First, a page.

From The Australian: Rio Tinto chief Jean-Sebastien Jacques says the West Australian Nationals’ plan to hike iron ore royalties is the biggest risk facing the miner, joining his BHP Billiton counterpart Andrew Mackenzie in slamming the proposed extra tariff that is aimed at just the two mining giants. The Rio boss said the proposed extra
A brief history of the seaborne iron ore price.
The contemporary seaborne iron ore price first emerged in 2003 when the Chinese development model shifted up a gear and Indian suppliers broke free of an annual contract pricing system that had been dominated by Australia, Brazil and Japan for decades.
As Chinese demand surged, traditional supply and pricing mechanisms could not keep pace. Indian miners in Goa and Karnataka had surplus supply and filled China’s marginal new needs outside the old benchmarking system.
But it still wasn’t enough and other non-traditional suppliers began to emerge in South America and Africa. These needed more dynamic pricing mechanisms and by 2008 Platts, Metal Bulletin and The Steel Index were publishing a daily iron ore price.
As the Chinese demand surge continued, by 2007, major Australian iron ore miners were charging enormous premiums to prices from five years earlier and the annual benchmarking system began to strain to the point breaking, including significant diplomatic tensions between Australia and China. This culminated in a proposed merger of BHP and RIO Tinto which triggered panic in Beijing as it feared an already supply-constrained market and soaring iron ore price would by made worse by monopoly pricing. The Chinese SOE, Chinalco, moved the buy a blocking stake in RIO Tinto.
However, the GFC intervened and deflated tensions as Chinese demand collapsed. But Chinese steel mills found themselves still tied to very high prices and an annual iron ore price benchmark that did not reflect the new reality. Many defaulted on cargoes and walked away from deals.
To fight the downturn, China unleashed an enormous fiscal and monetary stimulus that soon had China building more than ever. The demand for iron ore rocketed to all new highs. With the memory of contract defaults fresh in their minds, major Australian miners, led by BHP and CEO Marius Kloppers, abandoned the annual benchmarks, forcing Chinese steel mills to adopt a short term iron ore price using spot and quarterly contracts. Brazil joined in in 2010.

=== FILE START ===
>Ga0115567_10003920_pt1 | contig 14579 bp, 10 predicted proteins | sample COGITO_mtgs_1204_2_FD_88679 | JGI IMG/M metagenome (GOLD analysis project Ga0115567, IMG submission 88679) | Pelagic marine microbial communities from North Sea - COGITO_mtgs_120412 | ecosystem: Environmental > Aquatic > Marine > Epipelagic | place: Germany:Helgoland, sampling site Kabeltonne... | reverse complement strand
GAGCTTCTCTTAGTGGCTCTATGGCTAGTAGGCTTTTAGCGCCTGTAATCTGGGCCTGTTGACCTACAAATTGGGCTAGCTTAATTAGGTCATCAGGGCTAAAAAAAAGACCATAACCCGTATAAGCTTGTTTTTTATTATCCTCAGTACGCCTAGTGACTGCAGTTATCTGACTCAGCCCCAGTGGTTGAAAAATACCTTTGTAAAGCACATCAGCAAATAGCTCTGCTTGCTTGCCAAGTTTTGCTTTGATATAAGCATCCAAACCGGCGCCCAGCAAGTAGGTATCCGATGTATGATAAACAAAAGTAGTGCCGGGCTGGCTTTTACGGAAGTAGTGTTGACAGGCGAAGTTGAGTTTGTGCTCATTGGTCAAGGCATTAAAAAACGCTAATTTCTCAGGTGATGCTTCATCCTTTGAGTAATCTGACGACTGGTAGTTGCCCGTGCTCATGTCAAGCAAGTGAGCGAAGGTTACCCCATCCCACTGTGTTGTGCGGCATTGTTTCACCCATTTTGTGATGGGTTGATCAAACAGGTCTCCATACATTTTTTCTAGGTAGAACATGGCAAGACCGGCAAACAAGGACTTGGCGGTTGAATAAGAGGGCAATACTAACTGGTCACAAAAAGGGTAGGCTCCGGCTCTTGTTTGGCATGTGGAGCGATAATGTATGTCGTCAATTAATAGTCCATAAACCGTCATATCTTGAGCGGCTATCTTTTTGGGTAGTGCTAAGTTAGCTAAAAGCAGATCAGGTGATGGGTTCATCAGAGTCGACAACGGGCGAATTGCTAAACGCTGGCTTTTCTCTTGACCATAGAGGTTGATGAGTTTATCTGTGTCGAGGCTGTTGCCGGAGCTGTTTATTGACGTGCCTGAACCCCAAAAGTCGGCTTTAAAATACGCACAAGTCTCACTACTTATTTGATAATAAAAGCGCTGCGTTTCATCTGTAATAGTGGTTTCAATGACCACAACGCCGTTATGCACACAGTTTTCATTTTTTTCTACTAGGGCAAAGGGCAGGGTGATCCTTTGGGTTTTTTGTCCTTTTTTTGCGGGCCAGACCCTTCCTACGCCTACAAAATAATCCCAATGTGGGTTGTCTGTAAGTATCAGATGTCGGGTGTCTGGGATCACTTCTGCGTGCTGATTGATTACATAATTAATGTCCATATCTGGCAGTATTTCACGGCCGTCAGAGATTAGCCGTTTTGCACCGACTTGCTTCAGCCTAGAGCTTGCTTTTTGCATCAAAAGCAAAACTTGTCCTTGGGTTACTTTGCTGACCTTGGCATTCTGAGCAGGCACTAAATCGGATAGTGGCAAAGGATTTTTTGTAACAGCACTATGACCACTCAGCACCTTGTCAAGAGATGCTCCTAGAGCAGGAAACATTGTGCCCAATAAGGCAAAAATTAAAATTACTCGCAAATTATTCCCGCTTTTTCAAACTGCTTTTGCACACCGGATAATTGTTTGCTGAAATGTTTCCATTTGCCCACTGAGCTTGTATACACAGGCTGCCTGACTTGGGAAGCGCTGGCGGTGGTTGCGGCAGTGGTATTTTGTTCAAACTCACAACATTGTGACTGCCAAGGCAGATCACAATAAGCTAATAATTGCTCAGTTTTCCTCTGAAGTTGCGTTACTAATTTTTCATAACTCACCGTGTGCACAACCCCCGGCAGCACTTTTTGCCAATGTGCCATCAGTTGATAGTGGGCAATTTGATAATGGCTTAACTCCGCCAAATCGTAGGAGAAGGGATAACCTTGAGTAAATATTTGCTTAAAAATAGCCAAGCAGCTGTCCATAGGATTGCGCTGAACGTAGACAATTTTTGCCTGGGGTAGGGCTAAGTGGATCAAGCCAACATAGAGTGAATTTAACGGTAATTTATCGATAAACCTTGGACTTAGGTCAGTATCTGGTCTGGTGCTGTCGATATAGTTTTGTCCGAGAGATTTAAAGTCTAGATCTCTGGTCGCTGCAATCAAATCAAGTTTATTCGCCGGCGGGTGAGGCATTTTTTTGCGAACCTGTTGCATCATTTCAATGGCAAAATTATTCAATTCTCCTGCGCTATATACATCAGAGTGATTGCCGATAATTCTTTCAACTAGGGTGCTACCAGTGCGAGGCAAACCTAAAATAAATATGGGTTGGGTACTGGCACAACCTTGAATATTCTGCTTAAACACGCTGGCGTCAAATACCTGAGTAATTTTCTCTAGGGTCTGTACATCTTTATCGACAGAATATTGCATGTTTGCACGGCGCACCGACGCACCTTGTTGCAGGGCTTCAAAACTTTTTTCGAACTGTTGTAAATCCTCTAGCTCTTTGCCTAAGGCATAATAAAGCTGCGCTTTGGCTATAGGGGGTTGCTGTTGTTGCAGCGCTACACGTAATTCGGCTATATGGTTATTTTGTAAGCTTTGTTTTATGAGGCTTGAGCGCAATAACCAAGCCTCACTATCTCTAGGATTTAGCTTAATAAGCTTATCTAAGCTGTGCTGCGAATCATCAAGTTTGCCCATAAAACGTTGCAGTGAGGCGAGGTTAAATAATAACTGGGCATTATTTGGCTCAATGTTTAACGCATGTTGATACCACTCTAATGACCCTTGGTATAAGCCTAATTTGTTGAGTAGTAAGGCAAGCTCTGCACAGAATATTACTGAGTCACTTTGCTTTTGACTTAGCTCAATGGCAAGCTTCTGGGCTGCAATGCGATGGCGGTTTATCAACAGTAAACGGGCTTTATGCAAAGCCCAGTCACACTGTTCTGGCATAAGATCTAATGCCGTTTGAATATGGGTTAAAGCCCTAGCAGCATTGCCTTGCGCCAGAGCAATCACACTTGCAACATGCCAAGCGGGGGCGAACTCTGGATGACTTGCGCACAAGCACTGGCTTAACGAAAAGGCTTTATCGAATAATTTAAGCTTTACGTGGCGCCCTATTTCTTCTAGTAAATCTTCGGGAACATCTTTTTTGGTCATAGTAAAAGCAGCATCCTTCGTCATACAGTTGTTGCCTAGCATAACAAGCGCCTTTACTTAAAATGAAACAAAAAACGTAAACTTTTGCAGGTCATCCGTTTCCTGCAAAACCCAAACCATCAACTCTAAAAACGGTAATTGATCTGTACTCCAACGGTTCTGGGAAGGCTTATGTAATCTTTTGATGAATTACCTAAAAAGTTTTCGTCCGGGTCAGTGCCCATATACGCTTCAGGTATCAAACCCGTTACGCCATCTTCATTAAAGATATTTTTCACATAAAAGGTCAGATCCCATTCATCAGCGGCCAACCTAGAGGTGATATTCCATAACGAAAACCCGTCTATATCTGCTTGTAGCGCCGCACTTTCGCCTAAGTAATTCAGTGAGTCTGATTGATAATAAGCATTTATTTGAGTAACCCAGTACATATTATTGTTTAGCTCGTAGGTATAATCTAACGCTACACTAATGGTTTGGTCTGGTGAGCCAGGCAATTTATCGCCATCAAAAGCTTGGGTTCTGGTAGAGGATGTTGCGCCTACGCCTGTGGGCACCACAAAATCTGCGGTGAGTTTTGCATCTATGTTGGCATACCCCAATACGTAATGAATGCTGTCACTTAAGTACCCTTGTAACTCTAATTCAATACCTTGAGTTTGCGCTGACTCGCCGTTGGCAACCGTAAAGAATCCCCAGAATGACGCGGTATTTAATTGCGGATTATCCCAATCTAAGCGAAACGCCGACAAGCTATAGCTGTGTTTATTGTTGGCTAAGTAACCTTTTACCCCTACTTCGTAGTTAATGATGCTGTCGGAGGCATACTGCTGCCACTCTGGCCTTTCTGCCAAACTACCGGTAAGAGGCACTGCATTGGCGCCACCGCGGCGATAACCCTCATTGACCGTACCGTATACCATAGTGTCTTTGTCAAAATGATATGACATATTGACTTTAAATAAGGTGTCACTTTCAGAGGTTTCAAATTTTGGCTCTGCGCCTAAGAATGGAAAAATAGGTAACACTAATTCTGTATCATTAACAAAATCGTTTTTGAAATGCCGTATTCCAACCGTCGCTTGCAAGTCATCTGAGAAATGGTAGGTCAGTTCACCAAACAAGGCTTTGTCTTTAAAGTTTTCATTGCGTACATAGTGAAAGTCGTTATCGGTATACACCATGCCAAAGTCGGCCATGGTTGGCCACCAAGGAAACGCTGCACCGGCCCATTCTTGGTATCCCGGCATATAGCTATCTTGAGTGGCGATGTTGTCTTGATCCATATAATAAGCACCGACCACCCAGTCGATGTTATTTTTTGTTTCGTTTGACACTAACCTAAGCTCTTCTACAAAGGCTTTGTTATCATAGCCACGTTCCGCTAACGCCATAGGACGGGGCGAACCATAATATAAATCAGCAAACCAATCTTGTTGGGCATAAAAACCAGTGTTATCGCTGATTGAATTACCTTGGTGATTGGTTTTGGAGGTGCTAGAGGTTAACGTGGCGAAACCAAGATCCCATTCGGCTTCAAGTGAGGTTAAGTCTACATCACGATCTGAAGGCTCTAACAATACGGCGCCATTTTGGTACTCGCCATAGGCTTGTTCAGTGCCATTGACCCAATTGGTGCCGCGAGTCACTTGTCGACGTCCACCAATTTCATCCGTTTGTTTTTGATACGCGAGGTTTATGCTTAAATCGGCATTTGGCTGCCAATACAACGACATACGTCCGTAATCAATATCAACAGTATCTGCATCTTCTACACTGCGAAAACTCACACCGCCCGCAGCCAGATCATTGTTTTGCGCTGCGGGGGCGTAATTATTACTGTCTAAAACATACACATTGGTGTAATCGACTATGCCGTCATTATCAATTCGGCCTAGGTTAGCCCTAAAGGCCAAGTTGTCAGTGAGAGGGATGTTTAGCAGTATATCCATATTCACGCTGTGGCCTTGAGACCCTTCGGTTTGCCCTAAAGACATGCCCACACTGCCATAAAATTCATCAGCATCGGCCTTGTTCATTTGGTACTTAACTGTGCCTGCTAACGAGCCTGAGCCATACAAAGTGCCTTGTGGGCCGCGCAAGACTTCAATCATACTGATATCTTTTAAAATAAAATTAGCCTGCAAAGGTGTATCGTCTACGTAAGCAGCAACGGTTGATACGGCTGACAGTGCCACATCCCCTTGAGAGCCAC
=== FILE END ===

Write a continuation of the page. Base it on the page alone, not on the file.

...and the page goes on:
The spot iron ore price soared to all new highs and triggered a global wave of new supply from producers such as Fortescue Metals Group, Ferrexpo, Kumba Iron Ore, Anglo American and Sino Iron.
With the rise of the short term iron ore price market, iron ore derivative markets burgeoned. First in the Singapore on the SGX and later in China as the Dalian Commodities Exchange and the United States at Chicago Commodities Exchange (CME), iron ore derivatives could hedge and future price iron ore output.
These last developments coincided with the peak in the China boom and prices began to fall from 2012. After peaking above $190 per tonne, the iron ore price collapsed into the $30s in 2015 as new supply outstripped demand.
Ahead were still many years of oversupply, a lower iron ore price, consolidation and mine closures…
A couple of tid-bits from Macquarie today outline the stregnth under the coal rally. For thermal: Thermal coal: Versus expectations, preliminary trade data released two weeks ago for total coal imports was weak, showing a small sequential decline. Considering the scale of Chinese production cuts that has resulted in a tight domestic market and
Big Iron is holding on today as Dalian weakens from last night’s gains. BHP is flat, RIO -0.3% and FMG 0.2% (note it’s a weekly chart today): Another warning on the rally has come from China, via Bloombergo: Steel production in China, the world’s biggest supplier, will probably contract this year and shrink further in
From BNAmericas: Brazilian mining giant Vale believes current iron ore prices of around US$60/t are not sustainable for the remainder of the year and that prices are expected to fall because of weakening demand from its main consumer, China. That’s according to the company’s IR director André Figueiredo, who spoke to journalists at an event
Yesterday the AFR praised Australia’s real estate Treasurer: Scott Morrison has done what his two immediate predecessors failed to do. In what may be remembered as an important early speech in his tenure as Treasurer, Mr Morrison on Thursday outlined in some detail the huge risks to the Chinese economy. Rather than trot-out the standard
Iron ore charts for August 25, 2016: Tianjin spot fell 0.7% to $61.10. Much less than paper which bounced overnight. Rebar rolled. Plenty here to suggest that the physical market remains firm on restocking despite the hysterics of paper markets. We should be looking for some decent falls in steel as the leading indicator for a